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Southeastern wildlife

The species profiles below are a one-stop-shop for information about the the Service's Southeast region is responsible for protecting and/or recovering.

  • A grey and black duck with a rusty orange colored head
    Information icon A redhead duck. Photo by Clayton Ferrell, USFWS.

    Redhead

    Redheads are large diving ducks that feed by diving below the water’s surface looking for plant tubers and other foods. This species often occurs in large flocks, called rafts, especially during winter. This duck is known for its rounded, bright red head, two tone bill, and gray back. Conservation status Low concern. Although this species is hunted, harvest is tightly restricted as there are concerns over the potential effects of harvest on population sustainability.  Visit the species profile...

  • A photograph of the outside and inside of a ring pink shell next to a ruler for scale.  Shell is approximately 3 inches wide.
    Information icon Ring pink. Photo by Leroy Koch, USFWS.

    Ring pink

    The orangefoot pimpleback is a mussel found in Alabama, Illinois, Kentucky and Tennessee rivers.  Visit the species profile...

  • A close up photo of a yellow mussel shell
    Information icon Adult rough pigtoe in the Green River in Kentucky. Photo by Monte McGregor, Center Mollusk Conservation, Kentucky DFWR.

    Rough pigtoe

    The rough pigtoe is a medium sized mussel, dark to yellowish brown in color, that is native to the Ohio River system. It is found in Alabama, Indiana, Kentucky and Virginia, with experimental populations in Tennessee, and is protected as an endangered species.  Visit the species profile...

  • A grey, brown and yellow butterfly with circular patterns near the ends of it’s wings that somewhat resemble eyes
    Information icon Saint Fancis’ satyr. Photo by Melissa McGaw, NCWRC.

    Saint Francis’ satyr

    Soon after its discovery in the 1980s, scientists believed that this small, dark brown butterfly had been collected to extinction, but it was rediscovered in 1992.  Visit the species profile...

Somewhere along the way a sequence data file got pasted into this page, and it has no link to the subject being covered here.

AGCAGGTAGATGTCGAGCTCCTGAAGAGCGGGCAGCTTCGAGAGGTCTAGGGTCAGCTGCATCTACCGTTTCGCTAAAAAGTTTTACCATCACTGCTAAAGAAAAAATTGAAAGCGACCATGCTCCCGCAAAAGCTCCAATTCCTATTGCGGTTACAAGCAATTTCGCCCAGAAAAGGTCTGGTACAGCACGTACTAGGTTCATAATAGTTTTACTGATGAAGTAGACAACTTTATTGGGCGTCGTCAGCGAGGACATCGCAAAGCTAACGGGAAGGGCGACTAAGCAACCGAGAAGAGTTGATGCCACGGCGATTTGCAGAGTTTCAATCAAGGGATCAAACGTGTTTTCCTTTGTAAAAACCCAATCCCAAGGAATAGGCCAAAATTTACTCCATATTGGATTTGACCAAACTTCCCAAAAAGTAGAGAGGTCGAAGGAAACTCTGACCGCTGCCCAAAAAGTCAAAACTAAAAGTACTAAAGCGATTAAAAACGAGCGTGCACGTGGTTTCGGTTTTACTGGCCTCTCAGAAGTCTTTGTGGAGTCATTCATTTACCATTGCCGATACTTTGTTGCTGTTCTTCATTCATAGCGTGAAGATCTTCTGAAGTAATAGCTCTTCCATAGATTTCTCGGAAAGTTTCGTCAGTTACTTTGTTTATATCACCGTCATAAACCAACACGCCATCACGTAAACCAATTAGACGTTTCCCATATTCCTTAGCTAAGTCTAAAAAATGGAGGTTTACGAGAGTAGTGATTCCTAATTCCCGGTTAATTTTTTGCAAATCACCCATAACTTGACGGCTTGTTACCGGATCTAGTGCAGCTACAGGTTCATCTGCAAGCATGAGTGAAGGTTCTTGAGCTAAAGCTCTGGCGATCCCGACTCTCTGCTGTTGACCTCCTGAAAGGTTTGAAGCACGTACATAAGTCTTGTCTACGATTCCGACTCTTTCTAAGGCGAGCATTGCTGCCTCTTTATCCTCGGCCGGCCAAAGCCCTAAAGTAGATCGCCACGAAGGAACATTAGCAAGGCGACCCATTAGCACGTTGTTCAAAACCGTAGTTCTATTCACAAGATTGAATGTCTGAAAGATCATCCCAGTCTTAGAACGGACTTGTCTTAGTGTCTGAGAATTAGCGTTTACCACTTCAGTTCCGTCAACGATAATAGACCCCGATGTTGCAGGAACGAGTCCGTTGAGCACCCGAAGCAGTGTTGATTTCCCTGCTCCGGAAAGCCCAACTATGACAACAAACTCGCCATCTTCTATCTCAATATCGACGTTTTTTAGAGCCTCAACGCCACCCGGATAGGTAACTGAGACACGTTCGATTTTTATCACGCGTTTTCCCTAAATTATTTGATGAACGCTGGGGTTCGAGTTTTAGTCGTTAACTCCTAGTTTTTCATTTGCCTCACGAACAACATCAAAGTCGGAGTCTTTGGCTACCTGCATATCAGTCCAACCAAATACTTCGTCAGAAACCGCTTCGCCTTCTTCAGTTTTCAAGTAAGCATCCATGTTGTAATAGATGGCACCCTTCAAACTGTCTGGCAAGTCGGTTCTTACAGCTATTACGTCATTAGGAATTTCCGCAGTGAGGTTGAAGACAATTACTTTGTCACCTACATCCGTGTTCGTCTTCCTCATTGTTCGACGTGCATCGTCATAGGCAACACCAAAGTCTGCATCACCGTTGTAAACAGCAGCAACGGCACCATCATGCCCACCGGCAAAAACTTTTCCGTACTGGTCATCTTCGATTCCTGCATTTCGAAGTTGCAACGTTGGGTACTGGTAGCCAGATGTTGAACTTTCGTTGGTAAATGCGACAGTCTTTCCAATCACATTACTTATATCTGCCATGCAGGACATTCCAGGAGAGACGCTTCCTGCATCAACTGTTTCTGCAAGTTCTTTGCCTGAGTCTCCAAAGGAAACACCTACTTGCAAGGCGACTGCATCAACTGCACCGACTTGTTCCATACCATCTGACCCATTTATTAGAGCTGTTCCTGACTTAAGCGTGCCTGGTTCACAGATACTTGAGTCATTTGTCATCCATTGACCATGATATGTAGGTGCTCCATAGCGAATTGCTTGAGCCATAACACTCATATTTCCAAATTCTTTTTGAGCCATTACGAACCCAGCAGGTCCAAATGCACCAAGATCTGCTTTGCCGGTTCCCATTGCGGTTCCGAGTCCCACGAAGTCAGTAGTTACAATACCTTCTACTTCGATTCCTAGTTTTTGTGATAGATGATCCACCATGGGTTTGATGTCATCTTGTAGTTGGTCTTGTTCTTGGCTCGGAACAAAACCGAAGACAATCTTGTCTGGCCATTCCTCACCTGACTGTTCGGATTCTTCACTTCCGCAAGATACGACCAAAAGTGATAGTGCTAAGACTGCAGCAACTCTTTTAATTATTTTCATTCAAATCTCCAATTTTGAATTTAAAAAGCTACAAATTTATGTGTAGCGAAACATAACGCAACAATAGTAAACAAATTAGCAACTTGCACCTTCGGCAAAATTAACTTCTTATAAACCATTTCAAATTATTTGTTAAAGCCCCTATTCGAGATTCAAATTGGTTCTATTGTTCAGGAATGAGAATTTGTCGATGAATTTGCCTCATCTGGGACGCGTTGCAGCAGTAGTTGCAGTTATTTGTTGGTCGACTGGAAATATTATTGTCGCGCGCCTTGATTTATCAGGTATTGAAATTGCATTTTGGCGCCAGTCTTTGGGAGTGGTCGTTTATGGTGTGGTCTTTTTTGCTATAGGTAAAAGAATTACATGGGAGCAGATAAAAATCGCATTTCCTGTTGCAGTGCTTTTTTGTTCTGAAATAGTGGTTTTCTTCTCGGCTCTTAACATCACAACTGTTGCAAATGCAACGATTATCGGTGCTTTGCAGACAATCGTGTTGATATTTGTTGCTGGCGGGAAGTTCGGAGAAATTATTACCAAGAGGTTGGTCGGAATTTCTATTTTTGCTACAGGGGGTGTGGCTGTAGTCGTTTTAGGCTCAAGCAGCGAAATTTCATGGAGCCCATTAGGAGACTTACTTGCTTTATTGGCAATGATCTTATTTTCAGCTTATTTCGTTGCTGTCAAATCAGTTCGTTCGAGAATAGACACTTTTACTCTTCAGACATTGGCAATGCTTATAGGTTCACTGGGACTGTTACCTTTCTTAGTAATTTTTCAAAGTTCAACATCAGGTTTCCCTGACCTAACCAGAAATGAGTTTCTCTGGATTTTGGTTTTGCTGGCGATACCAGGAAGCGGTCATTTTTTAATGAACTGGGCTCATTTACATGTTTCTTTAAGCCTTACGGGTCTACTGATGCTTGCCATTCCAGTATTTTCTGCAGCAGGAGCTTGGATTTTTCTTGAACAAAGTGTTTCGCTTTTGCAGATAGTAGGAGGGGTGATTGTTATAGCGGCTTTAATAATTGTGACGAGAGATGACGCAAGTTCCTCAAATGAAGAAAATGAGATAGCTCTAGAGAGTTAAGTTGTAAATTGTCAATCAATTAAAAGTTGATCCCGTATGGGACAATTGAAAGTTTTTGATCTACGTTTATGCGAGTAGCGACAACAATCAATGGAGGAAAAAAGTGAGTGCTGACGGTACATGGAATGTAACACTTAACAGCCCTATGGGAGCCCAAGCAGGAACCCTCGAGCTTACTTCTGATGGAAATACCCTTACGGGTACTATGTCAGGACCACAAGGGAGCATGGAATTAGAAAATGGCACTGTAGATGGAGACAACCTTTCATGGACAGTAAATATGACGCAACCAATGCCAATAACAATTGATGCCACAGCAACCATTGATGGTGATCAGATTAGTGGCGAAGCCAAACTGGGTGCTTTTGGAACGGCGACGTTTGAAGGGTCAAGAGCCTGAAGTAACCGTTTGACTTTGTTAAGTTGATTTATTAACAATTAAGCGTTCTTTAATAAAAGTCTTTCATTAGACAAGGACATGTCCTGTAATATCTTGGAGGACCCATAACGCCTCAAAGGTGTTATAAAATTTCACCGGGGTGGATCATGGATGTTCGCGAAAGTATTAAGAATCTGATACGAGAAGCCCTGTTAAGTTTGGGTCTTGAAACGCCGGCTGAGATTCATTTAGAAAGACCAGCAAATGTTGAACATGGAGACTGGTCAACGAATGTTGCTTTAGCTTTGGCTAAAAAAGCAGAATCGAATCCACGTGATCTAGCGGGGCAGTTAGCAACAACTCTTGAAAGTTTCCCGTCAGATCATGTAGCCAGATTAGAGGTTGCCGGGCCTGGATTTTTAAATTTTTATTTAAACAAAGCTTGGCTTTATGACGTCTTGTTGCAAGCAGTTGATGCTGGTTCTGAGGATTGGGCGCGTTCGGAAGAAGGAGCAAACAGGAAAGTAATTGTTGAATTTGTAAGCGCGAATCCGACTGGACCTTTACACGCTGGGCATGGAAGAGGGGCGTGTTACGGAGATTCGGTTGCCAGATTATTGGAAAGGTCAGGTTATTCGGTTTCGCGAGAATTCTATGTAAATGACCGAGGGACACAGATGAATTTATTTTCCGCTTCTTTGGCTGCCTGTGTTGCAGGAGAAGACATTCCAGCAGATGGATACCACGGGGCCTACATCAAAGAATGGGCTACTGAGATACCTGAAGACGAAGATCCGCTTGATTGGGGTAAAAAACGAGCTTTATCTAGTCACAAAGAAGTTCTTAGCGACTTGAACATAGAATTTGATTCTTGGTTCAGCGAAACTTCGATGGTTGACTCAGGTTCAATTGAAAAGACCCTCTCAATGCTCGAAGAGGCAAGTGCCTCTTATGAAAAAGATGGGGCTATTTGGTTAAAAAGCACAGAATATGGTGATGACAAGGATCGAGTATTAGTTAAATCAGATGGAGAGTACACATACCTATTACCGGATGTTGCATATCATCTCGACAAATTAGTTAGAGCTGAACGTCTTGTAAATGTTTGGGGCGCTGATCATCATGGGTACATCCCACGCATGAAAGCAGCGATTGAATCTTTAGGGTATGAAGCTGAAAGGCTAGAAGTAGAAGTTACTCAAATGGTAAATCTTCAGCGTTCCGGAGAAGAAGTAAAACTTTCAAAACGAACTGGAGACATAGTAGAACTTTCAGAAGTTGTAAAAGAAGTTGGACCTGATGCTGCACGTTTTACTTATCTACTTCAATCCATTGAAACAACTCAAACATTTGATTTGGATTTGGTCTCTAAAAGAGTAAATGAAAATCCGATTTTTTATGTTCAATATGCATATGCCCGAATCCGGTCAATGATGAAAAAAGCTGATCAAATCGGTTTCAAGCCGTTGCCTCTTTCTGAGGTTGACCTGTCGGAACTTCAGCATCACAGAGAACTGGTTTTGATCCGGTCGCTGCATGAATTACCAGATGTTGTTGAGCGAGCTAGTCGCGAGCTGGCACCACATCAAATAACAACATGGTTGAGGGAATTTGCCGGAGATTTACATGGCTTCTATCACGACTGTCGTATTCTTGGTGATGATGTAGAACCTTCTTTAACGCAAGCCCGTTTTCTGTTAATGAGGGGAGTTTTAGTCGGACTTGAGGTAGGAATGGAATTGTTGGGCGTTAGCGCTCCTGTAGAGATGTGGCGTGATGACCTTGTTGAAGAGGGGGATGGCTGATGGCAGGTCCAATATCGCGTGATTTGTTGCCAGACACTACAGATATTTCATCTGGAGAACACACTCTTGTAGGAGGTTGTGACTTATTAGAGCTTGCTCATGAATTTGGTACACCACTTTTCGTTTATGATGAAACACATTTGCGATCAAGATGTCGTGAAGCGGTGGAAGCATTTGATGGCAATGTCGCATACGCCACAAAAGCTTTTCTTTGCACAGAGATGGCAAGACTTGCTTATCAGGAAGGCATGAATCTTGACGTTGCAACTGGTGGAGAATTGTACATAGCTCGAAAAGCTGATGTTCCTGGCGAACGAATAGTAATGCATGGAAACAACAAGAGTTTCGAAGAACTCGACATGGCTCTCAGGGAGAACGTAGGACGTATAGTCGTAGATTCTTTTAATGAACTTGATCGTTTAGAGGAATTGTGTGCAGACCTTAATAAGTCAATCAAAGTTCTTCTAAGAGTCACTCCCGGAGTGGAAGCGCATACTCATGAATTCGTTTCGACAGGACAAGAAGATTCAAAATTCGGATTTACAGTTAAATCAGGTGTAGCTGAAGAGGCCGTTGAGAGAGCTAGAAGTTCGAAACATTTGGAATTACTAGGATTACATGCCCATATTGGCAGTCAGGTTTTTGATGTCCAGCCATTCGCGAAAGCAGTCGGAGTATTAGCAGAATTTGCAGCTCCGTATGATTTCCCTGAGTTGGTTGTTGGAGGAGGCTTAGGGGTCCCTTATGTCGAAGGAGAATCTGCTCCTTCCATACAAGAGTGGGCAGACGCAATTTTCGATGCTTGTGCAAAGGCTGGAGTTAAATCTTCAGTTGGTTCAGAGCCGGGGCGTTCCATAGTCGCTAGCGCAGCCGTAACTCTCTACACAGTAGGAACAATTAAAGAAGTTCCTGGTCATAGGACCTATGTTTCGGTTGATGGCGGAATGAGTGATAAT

• A leafy green plant with purple and red coloring around the edges of leaves and stems growing in the sand.
    Information icon Seabeach amaranth in North Carolina. Photo by Dale Suiter USFWS

    Seabeach amaranth

    Seabeach amaranth is a low-growing annual that occurs on sandy beaches from South Carolina to Massachusetts. Threats to this species include sea level rise, habitat modification and recreational use of beaches.  Visit the species profile...

  • A small yellow flower with red markings extends from a fern-like plant.
    Information icon Sensitive joint-vetch. Photo by dogtooth77, CC BY-NC-SA 2.0.

    Sensitive joint-vetch

    Taxon: Plant Range: Maryland, New Jersey, North Carolina, Virginia Status: Listed as threatened on May 20, 1992 Sensitive joint-vetch gets its name from its leaves, which fold slightly when touched. According to the Five Year Review completed in 2013, only 32 occurrences remain in New Jersey, Maryland, North Carolina, and Virginia, and the species is no longer found in Pennsylvania and Delaware. Sensitive joint-vetch is easily confused with the invasive weed Aeschynomene indica, and sometimes referred to erroneously as an agricultural pest.  Visit the species profile...

  • A small fish with swimming above rocky substrate. Fish is striped tail to snout brown, black and white.
    Information icon Sickle darter; Photo by Crystal Ruble, Conservation Fisheries, Inc.

    Sickle darter

    The sickle darter is a small fish native to the upper Tennessee River drainage in North Carolina, Tennessee, and Virginia.  Visit the species profile...

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